Ckostas, if you intend to make money in the stock market, this is for you. If you want to see how rapidly your money will disappear, skip this post.
Buy, and study, a beginner's book on stock investing. Then, after you understand it, buy and study an intermediate's book on stock investing. Then learn about the company you might be interested in. Learn it's history--what it makes--who needs what it makes--who runs it--how strong are it's competitors, etc.
Chris, most investors will say this is all too much effort to go
through, and so most investors lose money in the market because they don't have any idea what they are doing.
You must not follow any advice you receive on these message boards without knowing if the advice is correct, unbiased and knowledgeable. There is no practical way of finding these things out.
Investing is not a game. It is not a horserace. It's not a question of being luckly or unlucky. It takes work, attention and diligent research by the investor. If this is all too much for you, don't even get started in the stock market. I speak from 11 profitable years of investing experience.
I gave up on several small sites, because of access problems, unfriendly screens (JBOXFORD), and the sneeking suspicion that they were gouging me on at the market sales. I set up comparisons in duplicate accounts and sold at the market from each. The smaller ones consistently cost me more, so I decided to go with DLJ Direct. Anybody else experience similar.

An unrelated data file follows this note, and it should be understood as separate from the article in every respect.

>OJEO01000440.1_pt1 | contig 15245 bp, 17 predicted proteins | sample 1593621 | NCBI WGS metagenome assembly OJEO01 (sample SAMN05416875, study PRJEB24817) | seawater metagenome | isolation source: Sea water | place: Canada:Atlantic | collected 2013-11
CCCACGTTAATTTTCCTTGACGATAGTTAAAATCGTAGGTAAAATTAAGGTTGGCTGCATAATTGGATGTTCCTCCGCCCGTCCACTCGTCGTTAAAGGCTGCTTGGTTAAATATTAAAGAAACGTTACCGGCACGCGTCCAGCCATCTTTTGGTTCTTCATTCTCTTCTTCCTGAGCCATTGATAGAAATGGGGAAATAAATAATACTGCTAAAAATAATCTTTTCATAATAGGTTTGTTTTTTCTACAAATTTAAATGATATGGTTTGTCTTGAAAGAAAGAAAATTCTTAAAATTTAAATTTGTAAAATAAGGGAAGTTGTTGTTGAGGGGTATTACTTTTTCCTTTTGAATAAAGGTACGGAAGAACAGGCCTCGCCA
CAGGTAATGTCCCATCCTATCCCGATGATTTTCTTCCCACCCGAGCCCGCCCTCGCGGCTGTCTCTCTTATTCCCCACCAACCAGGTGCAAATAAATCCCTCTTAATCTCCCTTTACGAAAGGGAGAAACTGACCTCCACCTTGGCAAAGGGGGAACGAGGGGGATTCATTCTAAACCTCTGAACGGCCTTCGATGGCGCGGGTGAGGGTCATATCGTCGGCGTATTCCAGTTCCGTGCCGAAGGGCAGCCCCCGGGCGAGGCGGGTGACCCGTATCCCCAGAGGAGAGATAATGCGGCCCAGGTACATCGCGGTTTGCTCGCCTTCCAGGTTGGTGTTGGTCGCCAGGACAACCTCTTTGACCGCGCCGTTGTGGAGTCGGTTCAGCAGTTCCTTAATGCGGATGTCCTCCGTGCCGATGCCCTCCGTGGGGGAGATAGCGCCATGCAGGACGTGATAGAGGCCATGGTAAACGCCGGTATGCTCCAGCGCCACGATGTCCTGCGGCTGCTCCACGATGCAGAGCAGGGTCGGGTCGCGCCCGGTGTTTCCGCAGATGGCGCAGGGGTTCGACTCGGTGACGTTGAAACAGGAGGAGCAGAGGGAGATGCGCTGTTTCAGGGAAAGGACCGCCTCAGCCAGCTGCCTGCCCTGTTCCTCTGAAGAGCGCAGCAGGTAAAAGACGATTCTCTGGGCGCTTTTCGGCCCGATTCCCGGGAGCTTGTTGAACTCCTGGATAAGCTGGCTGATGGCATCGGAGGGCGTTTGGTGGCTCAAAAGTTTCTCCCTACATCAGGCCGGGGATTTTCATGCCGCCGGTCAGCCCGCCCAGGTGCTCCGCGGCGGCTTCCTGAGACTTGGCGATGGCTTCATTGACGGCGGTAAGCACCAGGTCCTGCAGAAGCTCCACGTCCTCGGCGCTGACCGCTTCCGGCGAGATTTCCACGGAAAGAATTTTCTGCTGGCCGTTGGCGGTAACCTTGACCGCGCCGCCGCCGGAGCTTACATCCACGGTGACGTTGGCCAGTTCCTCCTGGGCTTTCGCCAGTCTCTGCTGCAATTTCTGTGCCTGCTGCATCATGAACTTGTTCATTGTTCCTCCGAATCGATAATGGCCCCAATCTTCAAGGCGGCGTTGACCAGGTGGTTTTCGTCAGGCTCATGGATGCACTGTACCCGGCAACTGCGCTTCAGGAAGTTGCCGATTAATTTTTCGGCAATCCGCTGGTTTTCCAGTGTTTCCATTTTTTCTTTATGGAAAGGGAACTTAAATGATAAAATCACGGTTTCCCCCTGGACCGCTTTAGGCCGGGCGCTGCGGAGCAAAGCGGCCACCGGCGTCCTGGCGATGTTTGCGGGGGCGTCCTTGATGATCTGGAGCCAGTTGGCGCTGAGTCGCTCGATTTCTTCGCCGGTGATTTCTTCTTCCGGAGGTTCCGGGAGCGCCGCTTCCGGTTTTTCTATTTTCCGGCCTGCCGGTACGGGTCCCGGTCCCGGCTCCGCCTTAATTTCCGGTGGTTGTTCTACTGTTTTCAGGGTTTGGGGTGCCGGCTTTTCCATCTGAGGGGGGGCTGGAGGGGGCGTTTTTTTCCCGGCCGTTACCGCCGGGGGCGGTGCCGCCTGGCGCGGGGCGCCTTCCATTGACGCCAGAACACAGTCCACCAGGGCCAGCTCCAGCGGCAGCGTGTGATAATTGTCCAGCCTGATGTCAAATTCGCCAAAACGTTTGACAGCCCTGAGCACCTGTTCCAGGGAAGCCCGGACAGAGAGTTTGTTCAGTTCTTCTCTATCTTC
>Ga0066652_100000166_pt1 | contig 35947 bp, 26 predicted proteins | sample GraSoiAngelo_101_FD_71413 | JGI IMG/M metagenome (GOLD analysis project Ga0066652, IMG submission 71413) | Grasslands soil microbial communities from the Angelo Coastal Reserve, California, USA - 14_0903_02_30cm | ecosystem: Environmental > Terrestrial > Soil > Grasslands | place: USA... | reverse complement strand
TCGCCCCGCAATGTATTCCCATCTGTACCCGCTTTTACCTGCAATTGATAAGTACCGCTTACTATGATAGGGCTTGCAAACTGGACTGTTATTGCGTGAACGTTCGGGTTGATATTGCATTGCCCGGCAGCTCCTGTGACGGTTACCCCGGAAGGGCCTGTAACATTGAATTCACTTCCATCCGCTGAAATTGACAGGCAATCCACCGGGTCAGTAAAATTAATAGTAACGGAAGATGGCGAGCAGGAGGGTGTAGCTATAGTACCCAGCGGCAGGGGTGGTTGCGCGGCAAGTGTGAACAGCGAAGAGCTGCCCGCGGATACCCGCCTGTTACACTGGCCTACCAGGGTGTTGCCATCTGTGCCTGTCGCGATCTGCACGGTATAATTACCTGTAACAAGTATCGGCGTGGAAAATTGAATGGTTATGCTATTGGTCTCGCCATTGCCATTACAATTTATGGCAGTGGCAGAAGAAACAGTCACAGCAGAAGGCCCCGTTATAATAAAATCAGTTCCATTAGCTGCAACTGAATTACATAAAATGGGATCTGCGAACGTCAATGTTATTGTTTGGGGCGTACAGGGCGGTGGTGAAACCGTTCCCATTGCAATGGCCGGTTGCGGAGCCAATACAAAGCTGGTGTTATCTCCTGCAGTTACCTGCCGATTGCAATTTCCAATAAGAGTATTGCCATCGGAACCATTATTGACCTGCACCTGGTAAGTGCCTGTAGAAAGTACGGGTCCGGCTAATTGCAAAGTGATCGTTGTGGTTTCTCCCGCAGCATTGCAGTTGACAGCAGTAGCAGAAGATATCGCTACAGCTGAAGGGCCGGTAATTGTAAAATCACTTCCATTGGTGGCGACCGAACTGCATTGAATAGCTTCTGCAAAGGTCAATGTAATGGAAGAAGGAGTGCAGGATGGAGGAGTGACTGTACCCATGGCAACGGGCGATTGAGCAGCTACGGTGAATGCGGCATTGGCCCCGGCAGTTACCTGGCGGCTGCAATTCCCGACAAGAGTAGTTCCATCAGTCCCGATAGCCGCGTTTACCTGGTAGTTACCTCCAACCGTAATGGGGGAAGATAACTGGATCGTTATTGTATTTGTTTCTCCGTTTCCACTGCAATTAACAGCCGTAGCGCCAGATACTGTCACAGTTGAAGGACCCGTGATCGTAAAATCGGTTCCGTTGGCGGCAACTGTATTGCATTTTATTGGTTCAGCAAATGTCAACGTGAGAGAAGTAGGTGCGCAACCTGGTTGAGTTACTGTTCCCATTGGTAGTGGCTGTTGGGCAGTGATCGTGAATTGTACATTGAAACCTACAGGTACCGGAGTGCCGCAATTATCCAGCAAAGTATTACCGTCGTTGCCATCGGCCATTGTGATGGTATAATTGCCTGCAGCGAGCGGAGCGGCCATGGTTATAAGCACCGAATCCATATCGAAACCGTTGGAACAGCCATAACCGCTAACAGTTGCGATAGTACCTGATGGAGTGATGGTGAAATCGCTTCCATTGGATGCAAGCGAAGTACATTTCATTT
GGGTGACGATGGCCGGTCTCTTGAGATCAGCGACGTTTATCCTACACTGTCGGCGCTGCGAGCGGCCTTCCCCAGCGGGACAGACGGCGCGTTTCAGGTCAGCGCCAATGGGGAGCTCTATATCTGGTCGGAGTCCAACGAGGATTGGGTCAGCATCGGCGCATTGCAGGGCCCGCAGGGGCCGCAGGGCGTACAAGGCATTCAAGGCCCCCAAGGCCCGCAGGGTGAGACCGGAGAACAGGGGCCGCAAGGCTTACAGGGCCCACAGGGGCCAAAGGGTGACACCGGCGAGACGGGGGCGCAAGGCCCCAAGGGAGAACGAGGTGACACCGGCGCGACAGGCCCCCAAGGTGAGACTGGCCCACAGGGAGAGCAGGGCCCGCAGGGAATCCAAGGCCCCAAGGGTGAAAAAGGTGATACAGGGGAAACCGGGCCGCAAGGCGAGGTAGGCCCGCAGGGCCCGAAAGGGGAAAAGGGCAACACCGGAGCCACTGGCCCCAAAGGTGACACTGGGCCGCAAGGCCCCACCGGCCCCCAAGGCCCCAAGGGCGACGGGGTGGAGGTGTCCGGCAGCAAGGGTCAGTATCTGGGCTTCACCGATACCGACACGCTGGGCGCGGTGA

I know, I know, DON'T sell at the market, but sometimes it can't be helped.
Has anyone that uses suretrade had trouble logging onto their site the last 3 days????
i have not been able to access my account and i am wondering if anyone else is have the same trouble????
Come again now....
Have you watched APPL's price since December? Up more than 100%! And there is a possibility of a up to a $2 profit this year, which could take the stock to 100 if you go by the numbers.
As far as what's different, there are many things that are different. Besides the costs that have been taken care off, the
products reek quality, from the OS which is fast, productive, and stable, to the hardware that flies, and in the summer there will be
two OSes, that will set standards of stability, power, and ease of use. and all this is happening without a single deadline
having been missed since early last year! All this has caused many migrations to Wintel in the last year to be curtailed, or
reversed. That's different. The most recent example of this, which may be an eye opener for those not knowing of these situations
happening is Colby college's decision to go wintel from all Mac reversed, and becoming a dual platform. What's important about this is
the reasoning for the decision, and what I believe will be the norm in the future in terms of how the two platforms will
coexist, and what that means for those investing in such stocks. It's a long read but if you want to know it's here:
The point someone made about price driving everything vs, speed is true to a degree on the consumer side. But for some markets like video, Web development, etc, speed is the name of the game. Anyone who has sat there looking at a 3D rendering take hours, overnight, or 10 mins even, understands speed at a good price.
At least you know when something is a "fine" meal, though.
IT will definitely be fun to watch!